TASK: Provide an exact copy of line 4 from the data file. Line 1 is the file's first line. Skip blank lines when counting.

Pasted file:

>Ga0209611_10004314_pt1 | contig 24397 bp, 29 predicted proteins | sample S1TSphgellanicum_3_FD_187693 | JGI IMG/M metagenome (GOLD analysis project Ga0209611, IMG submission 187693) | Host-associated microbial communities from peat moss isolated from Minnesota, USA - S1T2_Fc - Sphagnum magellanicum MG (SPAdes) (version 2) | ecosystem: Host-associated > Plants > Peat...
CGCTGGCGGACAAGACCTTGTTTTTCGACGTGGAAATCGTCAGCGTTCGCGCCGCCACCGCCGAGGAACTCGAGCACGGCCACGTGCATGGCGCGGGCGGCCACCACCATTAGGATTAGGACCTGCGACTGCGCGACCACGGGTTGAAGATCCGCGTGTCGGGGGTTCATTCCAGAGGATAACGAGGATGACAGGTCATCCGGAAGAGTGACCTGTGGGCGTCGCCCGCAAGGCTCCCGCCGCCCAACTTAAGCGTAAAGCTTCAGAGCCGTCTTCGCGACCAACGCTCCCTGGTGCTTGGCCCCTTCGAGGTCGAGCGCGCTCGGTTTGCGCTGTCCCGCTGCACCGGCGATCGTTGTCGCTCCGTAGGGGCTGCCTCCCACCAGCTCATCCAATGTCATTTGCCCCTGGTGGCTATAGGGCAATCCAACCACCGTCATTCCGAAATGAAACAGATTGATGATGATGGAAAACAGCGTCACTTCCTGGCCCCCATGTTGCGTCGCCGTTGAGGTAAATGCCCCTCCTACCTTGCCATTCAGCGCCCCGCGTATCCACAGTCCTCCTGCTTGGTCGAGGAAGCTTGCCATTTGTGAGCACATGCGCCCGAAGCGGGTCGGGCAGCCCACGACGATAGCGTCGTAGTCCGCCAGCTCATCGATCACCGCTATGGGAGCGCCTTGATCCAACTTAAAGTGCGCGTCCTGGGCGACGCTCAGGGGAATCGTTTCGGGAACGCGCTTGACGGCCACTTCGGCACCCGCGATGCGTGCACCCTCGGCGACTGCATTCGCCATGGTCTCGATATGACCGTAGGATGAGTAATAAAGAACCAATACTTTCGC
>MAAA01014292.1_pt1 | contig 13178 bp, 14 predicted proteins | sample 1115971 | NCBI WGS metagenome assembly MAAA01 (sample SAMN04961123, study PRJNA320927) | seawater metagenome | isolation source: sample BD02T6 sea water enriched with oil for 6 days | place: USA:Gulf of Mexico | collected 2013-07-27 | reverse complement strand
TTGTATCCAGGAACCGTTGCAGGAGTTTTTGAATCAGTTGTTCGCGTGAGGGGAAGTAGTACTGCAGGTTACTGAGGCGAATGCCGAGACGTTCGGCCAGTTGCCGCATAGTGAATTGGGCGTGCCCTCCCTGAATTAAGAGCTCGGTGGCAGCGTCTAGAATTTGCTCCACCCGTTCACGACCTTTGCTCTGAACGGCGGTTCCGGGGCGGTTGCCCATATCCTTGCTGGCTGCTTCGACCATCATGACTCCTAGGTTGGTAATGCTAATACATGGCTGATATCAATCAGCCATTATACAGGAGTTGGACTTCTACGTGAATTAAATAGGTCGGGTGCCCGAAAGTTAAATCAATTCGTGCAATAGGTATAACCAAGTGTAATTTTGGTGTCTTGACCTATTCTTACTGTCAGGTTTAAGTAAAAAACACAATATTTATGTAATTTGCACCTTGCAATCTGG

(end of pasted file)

TTGTATCCAGGAACCGTTGCAGGAGTTTTTGAATCAGTTGTTCGCGTGAGGGGAAGTAGTACTGCAGGTTACTGAGGCGAATGCCGAGACGTTCGGCCAGTTGCCGCATAGTGAATTGGGCGTGCCCTCCCTGAATTAAGAGCTCGGTGGCAGCGTCTAGAATTTGCTCCACCCGTTCACGACCTTTGCTCTGAACGGCGGTTCCGGGGCGGTTGCCCATATCCTTGCTGGCTGCTTCGACCATCATGACTCCTAGGTTGGTAATGCTAATACATGGCTGATATCAATCAGCCATTATACAGGAGTTGGACTTCTACGTGAATTAAATAGGTCGGGTGCCCGAAAGTTAAATCAATTCGTGCAATAGGTATAACCAAGTGTAATTTTGGTGTCTTGACCTATTCTTACTGTCAGGTTTAAGTAAAAAACACAATATTTATGTAATTTGCACCTTGCAATCTGG